His statement comes after a recent report by Amnesty International that found evidence of links between a U.S.-made bomb and the deaths in Yemen’s capital Sanaa this summer. Emal Ahmadi lives in the impoverished Sanaa neighborhood of Arhab.
Amnesty International said that missile debris found after the explosion on August 29 bears clear markings that match U.S.-made components used in another bomb, which exploded at a Houthi-held security complex in the capital on December 5 last year. The rights group said that markings on a component of the bomb, a Hughes Aircraft laser guided air-to-surface missile, were consistent with those of a “BGM-71E.”
In response to Amnesty International’s report, the U.S. Defense Department has denied it supplied any weapons specific to Yemen in 2015. But an unnamed senior congressional official told Al Jazeera America that the U.S. continues to supply such munitions to Saudi Arabia and other coalition members, but not specifically to Yemen.
“If we are going to supply weapons, then we should supply weapons that actually stop the war and save lives,” Emal Ahmadi stated in an exclusive interview with Al Jazeera reporter Ali Younes.
“If not, then we shouldn’t supply them to any side.” He added that he has not received compensation for the loss of his daughter Malika or ten other family members killed in the blast. “No one has approached me offering compensation,” he said.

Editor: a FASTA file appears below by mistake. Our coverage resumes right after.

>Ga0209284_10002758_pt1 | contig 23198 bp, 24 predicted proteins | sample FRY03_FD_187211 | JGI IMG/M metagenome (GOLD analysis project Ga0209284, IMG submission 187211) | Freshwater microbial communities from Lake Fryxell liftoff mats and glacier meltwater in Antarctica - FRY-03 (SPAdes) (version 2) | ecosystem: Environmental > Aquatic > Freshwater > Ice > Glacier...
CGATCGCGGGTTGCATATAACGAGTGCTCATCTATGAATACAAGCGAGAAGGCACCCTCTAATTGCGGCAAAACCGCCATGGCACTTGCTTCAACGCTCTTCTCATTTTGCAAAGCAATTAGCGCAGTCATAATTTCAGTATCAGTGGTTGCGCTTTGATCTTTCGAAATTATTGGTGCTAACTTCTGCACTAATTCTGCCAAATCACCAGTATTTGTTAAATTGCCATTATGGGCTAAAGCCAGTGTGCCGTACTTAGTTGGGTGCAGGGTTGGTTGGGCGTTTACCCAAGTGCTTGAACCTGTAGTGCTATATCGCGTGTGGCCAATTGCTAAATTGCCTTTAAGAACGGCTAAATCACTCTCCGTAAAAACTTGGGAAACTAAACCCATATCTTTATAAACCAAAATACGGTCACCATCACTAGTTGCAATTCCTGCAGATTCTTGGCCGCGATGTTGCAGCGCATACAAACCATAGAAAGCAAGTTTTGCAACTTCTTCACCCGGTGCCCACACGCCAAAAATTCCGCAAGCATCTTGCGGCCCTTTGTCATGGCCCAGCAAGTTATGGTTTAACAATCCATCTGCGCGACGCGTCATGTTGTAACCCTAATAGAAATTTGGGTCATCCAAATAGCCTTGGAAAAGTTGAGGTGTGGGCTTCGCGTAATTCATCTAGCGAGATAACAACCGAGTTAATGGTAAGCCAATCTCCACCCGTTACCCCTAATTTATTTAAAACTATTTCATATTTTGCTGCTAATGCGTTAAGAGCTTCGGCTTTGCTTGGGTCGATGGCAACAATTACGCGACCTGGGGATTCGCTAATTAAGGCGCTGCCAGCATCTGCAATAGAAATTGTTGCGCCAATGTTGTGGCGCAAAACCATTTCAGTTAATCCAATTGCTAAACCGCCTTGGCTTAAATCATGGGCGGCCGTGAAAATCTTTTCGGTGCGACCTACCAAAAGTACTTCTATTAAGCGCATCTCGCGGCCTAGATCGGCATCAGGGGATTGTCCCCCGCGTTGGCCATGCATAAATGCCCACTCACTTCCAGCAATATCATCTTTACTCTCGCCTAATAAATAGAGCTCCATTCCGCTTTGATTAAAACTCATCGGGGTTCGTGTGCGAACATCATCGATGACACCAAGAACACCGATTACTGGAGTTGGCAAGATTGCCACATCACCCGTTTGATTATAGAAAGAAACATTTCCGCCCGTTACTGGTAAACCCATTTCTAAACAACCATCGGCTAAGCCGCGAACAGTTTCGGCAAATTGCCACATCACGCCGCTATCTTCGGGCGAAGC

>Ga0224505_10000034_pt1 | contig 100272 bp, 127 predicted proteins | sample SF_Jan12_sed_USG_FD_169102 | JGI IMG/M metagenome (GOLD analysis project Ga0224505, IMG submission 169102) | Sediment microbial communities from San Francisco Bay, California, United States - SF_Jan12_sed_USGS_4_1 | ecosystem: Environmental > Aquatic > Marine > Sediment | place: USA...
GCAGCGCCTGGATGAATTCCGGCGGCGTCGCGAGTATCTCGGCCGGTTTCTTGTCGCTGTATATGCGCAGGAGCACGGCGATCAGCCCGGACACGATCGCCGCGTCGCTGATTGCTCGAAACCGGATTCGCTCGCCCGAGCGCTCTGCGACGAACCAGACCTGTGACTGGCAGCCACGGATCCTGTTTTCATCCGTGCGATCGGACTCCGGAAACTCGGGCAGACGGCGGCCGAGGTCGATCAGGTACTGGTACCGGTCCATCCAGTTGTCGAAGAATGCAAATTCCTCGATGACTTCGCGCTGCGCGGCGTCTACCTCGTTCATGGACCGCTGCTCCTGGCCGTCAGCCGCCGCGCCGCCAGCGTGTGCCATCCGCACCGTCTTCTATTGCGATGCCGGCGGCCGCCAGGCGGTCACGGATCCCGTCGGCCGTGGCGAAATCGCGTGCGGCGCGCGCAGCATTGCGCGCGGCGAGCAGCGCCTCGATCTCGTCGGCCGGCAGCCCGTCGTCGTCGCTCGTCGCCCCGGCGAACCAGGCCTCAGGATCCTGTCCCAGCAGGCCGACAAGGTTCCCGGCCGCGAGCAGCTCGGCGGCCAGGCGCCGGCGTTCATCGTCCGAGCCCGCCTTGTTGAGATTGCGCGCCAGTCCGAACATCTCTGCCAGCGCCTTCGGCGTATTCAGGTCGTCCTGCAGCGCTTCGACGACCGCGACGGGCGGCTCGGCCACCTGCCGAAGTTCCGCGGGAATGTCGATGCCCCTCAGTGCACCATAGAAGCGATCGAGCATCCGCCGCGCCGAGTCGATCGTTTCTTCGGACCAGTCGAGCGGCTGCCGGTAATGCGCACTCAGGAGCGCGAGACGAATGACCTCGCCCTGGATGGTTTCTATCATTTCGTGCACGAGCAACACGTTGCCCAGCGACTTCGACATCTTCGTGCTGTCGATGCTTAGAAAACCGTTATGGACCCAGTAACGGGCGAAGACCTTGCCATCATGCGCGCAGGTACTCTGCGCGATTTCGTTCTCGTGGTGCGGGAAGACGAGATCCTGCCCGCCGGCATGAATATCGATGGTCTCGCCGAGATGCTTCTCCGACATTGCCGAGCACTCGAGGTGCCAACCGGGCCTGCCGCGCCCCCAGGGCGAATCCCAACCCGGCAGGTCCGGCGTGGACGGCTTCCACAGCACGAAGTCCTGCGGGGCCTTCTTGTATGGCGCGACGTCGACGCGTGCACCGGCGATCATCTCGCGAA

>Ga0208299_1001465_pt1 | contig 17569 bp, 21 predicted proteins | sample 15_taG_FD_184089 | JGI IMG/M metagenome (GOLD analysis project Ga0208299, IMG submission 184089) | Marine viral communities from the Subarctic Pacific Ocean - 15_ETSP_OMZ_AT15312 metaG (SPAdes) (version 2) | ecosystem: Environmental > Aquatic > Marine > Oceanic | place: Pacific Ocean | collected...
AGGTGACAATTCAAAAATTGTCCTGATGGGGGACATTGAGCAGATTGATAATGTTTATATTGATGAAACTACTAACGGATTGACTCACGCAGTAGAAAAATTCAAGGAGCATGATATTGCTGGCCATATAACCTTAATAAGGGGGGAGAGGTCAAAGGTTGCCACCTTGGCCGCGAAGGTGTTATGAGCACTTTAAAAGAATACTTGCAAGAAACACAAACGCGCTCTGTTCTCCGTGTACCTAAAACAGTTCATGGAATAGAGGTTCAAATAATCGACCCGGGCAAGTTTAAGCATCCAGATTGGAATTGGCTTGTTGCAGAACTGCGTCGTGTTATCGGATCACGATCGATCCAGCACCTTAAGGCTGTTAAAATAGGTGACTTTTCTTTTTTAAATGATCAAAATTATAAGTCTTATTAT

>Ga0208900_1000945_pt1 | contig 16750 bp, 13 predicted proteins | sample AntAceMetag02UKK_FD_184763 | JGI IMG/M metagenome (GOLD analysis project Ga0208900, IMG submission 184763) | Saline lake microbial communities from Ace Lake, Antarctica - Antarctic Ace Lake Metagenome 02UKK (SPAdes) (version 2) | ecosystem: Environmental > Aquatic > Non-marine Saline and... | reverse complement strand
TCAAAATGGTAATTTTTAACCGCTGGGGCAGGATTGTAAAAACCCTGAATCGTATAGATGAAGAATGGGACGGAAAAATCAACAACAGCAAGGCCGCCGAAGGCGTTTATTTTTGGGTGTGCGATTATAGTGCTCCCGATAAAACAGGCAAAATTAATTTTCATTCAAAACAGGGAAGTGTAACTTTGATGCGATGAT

Amnesty International, which examined the craters left by the attacks in Sanaa , said that U.S.-made bombs killed 97 civilians, including 25 children, in four separate strikes between April 6 and August 11 this year. The group’s report included images showing remnants of a U.S.-supplied Mk-82 500lb bomb and an intact Raytheon Co Paveway guidance kit attached to it at the Arhab site on August 29, as well as images showing damage from two other strikes in Sanaa governorate’s Faj Attan and As Safra districts between April 18 and July 4.
The rights group said that the victims of these attacks are among thousands who have been killed or injured in indiscriminate air strikes. Amnesty International’s Middle East and North Africa Director Philip Luther stated, “The USA and others should recognize the risks of supplying weapons to Saudi Arabia while there is a clear risk that they will be used to commit war crimes in Yemen. States exporting weapons to any of the parties to the conflict in Yemen must ensure that strict measures are in place to prevent arms supplies being diverted for illegal attacks.”
The U.S. Congress is currently considering legislation requiring President Obama’s administration to track and report all military sales, including identifying information on the types and number of U.S.-made weapons supplied to Saudi Arabia and other coalition members. Earlier this month, a bipartisan group of 51 Members of Congress submitted a letter to Secretary of State John Kerry and Secretary of Defense Ashton Carter requesting the immediate suspension of U.S. arms sales to Saudi Arabia until it curbs its air campaign in Yemen .